So instead I made my brain go and bake cookies and make some apple crumble, then went to bed and finished Silver on the Tree. Even though I've read these books many times, I've never read them in sequence before - not that it makes a lot of difference as long as you read the last two last.
Why yes, yes I was. But, true to its title, it has proved so far to be a parade of stone age people visiting painted caves, with painfully detailed and dry descriptions of the painted caves, interspersed with painfully detailed and dry descriptions of the land between the painted caves, interspersed with the occasional requirement for Ayla to heal something or pick some plant or invent something in demonstration of why she's being shown all the painted caves.
I am more than half way through the book and so far, nothing has really happened. There is no crisis, no nod to the wider story arc, no character development. Just endless visiting of painted caves that are supposedly sacred because someone has painted in them - but you can only read "The cave echoed hollowly and Zelandoni's voice took on a new tone, and as Ayla looked up she saw a mammoth rendered in brown" so many times before it loses its Magjyckial Resonance and you start going "Oh FFS just get on with it!"
I am disappoint. I will read it to the end because I still have hope that somehow the half-neanderthal son she left behind in the first book and the cro-magnon daughter from this book will feature in a decent and spiritually-significant closure to the main conflict of the series. But I had to take a break from the painted cave tour to read some decently-rendered fantasy or I was going to start painting fucking mammoths on the bedroom walls in frustration, and I'll be pretty fucking pissed if I've read the 3000 pages of the last three books for nothing but an in-depth knowledge of how to make a flint hand-axe and an aversion to ever looking at a painted cave for real.
On the upside, Ayla and Jondalar are finding being new parents keeps them fairly busy, and have only had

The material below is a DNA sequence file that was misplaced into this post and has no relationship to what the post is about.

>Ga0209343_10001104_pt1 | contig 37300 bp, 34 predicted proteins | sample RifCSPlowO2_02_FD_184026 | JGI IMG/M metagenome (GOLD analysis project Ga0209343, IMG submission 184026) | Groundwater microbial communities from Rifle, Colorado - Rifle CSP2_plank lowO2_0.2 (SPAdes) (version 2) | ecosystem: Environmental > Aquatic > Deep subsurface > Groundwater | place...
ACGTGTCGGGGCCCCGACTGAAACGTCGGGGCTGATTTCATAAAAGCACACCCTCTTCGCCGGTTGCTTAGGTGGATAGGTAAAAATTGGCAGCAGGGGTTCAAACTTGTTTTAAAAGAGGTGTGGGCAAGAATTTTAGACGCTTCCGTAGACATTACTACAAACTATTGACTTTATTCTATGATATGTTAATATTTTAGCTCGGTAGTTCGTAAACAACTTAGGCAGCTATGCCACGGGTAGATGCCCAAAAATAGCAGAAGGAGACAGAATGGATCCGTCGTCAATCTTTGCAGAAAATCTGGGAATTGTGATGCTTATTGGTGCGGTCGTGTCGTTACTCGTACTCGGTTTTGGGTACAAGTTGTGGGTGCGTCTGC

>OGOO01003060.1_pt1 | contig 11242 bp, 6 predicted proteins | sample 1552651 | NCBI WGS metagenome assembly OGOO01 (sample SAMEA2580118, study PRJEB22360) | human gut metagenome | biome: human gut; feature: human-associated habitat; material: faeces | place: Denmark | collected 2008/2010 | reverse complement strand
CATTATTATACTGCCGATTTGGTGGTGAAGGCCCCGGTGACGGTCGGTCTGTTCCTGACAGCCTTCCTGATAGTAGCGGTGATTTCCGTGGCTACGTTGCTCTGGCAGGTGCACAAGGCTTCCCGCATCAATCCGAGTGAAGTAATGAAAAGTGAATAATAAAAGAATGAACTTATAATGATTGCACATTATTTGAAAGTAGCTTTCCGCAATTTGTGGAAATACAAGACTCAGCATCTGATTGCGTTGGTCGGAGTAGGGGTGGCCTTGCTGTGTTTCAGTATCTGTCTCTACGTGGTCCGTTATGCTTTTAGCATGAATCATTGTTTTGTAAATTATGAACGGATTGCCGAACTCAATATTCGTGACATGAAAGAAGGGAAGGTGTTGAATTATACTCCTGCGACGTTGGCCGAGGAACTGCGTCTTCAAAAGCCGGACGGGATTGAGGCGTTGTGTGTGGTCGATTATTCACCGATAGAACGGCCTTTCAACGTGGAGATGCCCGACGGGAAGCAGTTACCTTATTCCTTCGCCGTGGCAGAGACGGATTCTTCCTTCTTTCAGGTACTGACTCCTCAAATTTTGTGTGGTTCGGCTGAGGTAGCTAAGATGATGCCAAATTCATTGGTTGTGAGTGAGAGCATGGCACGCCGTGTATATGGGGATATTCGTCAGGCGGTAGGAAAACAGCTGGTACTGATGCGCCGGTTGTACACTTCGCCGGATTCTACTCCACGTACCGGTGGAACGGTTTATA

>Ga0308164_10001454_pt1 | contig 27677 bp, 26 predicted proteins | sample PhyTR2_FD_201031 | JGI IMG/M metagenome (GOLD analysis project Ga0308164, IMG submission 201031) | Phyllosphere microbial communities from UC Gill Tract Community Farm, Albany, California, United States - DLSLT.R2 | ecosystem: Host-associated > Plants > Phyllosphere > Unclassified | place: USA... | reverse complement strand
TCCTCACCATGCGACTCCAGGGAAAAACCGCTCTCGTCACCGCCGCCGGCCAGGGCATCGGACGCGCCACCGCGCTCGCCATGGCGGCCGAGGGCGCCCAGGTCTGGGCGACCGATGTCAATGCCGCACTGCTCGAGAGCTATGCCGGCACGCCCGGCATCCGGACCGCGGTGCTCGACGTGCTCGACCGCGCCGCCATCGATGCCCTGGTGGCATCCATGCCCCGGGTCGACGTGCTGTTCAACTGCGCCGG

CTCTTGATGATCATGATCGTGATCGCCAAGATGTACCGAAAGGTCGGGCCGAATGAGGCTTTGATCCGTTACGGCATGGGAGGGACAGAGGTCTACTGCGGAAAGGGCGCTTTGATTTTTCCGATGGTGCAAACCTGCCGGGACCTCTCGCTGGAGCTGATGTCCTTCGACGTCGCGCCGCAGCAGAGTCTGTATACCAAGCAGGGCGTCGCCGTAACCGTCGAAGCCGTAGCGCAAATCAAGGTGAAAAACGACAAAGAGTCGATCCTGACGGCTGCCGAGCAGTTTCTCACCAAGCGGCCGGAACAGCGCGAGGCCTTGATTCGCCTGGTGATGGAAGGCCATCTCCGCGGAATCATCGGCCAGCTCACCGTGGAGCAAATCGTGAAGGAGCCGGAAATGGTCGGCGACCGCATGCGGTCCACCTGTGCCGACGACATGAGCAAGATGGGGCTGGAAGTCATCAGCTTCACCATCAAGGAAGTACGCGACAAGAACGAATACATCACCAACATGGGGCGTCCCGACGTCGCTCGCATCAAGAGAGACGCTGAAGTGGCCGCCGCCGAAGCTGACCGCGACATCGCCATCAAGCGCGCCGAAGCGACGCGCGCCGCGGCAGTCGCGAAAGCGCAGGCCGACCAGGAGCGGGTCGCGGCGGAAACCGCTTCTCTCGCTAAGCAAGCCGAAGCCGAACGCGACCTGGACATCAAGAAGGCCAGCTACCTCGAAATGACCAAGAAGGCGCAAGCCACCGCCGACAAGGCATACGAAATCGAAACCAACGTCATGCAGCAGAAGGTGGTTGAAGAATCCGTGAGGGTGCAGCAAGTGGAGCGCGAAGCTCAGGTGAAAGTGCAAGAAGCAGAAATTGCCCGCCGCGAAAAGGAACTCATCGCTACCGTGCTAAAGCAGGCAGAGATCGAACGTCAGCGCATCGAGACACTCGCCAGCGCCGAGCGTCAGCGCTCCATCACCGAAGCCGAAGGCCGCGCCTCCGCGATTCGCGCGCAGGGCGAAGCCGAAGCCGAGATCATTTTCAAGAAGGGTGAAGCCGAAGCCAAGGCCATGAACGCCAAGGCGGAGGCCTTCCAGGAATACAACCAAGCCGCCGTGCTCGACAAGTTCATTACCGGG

Also, WTF is with every single person she meets reflecting about her accent? We get it. She's not from there. Can we drop it now?
And after that, I'll finish Revelation Space, which was actually pretty good but was suffering somewhat from making the tedium and sameness of intergalactic spaceflight feel too real. But hey, descriptions of ten light years' worth of frozen sleep in 2567 might seem quite exciting after an infinity of painted caves in 14,000 BC, eh?
Anyway, yesterday's lecture was an intro to the topic and didn't introduce any new information to me. I kind of expected that, but it seems that this is going to be a course that's active in discussion online and the lecturer is a mine of links and references to interesting stuff. Like for example, advertising with distressing imagery doesn't work to prevent people using drugs. Of course, this has been known about smokers for a while, but hey - we can't let evidence get in the way of our drug war, can we?.
Apparently we can. Switzerland's people voted for policy to provide free prescription heroin to addicts in 2009 based on observed harm reduction in trials over 15 years. While it's a bit soon for research on the effectiveness of this approach as policy rather than trial to be available, other countries are adopting it. Can I just say about bloody time?
Finally, I know of at least one person who would still be alive if Naloxone were widely available. Mind you, if abstinence-and-testing based probation weren't the norm she'd probably still be alive too. But that's another story.
Warning: I may rant about drugs a bit over the next little while.